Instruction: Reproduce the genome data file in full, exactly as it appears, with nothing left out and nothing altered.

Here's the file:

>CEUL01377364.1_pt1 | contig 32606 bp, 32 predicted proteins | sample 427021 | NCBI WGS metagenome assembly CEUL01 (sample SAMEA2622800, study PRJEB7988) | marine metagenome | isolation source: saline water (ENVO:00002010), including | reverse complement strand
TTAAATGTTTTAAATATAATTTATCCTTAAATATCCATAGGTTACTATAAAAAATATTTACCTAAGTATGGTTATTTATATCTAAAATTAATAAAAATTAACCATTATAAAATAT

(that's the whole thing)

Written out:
>CEUL01377364.1_pt1 | contig 32606 bp, 32 predicted proteins | sample 427021 | NCBI WGS metagenome assembly CEUL01 (sample SAMEA2622800, study PRJEB7988) | marine metagenome | isolation source: saline water (ENVO:00002010), including | reverse complement strand
TTAAATGTTTTAAATATAATTTATCCTTAAATATCCATAGGTTACTATAAAAAATATTTACCTAAGTATGGTTATTTATATCTAAAATTAATAAAAATTAACCATTATAAAATAT